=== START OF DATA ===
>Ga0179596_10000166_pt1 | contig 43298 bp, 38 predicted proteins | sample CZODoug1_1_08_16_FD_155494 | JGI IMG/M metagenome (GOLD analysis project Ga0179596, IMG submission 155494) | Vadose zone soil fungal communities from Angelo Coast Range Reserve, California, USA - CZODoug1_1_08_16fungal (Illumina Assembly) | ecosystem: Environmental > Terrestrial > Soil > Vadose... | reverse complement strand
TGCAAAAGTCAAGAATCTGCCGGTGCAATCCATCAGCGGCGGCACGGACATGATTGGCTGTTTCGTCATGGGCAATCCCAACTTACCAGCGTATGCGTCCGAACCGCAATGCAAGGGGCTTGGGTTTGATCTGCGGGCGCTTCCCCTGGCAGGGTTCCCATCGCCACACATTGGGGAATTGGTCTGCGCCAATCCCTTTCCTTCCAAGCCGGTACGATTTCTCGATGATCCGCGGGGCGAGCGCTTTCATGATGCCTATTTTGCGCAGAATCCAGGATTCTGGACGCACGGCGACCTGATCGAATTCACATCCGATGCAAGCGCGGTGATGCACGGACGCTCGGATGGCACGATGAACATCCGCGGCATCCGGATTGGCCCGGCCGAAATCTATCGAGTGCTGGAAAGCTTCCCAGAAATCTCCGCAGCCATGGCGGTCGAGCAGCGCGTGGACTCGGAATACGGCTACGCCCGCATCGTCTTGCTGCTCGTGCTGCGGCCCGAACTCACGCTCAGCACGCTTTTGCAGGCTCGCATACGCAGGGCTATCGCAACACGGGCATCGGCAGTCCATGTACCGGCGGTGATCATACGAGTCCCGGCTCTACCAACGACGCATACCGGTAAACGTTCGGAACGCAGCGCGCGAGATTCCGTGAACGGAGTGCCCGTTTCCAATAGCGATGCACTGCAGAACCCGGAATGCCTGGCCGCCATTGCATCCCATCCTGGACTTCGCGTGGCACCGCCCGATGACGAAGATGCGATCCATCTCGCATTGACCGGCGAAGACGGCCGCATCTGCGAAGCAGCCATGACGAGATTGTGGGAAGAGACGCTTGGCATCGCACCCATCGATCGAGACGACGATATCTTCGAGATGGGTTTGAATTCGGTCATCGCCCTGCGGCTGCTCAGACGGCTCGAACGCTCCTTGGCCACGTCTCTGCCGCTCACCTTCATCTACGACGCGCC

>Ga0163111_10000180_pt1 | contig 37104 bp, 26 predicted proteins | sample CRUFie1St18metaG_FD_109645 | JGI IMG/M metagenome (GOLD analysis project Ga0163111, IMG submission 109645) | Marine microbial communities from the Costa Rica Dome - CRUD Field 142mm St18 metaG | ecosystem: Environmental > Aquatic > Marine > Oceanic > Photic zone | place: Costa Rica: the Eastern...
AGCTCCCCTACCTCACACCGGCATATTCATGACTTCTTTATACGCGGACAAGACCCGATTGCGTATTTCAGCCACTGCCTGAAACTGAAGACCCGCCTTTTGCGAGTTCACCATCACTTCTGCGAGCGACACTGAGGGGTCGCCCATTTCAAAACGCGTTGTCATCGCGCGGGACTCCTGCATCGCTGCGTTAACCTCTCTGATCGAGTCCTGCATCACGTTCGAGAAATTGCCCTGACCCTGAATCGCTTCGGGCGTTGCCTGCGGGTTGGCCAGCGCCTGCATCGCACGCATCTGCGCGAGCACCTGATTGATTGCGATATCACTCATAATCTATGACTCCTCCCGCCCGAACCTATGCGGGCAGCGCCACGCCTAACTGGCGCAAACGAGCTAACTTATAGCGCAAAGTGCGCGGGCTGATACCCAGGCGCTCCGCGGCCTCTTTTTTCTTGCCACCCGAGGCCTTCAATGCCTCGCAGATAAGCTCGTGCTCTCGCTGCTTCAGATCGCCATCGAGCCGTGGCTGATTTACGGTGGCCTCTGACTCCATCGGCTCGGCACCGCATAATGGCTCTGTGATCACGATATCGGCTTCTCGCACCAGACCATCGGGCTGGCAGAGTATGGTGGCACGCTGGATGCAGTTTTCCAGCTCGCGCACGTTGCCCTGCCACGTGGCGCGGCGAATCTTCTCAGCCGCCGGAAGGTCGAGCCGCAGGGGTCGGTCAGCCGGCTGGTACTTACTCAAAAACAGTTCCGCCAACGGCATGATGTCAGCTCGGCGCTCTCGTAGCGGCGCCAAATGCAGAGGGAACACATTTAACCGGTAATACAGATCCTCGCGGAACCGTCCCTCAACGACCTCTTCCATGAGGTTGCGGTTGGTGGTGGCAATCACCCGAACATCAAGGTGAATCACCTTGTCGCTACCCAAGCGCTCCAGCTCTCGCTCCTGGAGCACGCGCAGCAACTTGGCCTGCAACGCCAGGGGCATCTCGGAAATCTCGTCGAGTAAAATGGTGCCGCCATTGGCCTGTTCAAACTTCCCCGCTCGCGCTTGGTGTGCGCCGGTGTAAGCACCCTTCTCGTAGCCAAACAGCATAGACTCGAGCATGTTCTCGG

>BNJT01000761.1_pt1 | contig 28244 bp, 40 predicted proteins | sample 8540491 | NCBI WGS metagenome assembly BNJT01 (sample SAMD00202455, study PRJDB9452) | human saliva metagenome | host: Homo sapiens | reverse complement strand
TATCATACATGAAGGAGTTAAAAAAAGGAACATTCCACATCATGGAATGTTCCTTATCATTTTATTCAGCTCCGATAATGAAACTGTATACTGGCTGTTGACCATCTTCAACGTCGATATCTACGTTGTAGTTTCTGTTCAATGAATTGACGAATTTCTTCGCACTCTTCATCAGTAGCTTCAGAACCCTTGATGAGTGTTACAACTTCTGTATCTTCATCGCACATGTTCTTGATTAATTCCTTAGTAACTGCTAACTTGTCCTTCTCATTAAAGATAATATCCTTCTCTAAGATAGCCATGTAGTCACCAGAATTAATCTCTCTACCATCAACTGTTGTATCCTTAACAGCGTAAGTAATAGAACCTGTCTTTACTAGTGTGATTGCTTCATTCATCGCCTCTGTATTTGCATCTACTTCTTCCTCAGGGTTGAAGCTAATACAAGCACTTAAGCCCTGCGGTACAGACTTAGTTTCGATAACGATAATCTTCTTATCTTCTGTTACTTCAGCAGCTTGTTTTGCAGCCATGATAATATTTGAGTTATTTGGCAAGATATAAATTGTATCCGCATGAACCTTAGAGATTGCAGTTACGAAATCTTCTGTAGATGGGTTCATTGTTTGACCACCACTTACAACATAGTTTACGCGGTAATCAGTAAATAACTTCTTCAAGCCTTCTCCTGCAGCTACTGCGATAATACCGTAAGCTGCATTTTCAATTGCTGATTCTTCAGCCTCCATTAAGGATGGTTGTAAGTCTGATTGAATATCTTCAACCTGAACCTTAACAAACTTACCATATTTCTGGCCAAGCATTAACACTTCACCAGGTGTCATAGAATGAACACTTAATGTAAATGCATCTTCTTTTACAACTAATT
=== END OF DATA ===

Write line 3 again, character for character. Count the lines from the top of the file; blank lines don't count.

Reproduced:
>Ga0163111_10000180_pt1 | contig 37104 bp, 26 predicted proteins | sample CRUFie1St18metaG_FD_109645 | JGI IMG/M metagenome (GOLD analysis project Ga0163111, IMG submission 109645) | Marine microbial communities from the Costa Rica Dome - CRUD Field 142mm St18 metaG | ecosystem: Environmental > Aquatic > Marine > Oceanic > Photic zone | place: Costa Rica: the Eastern...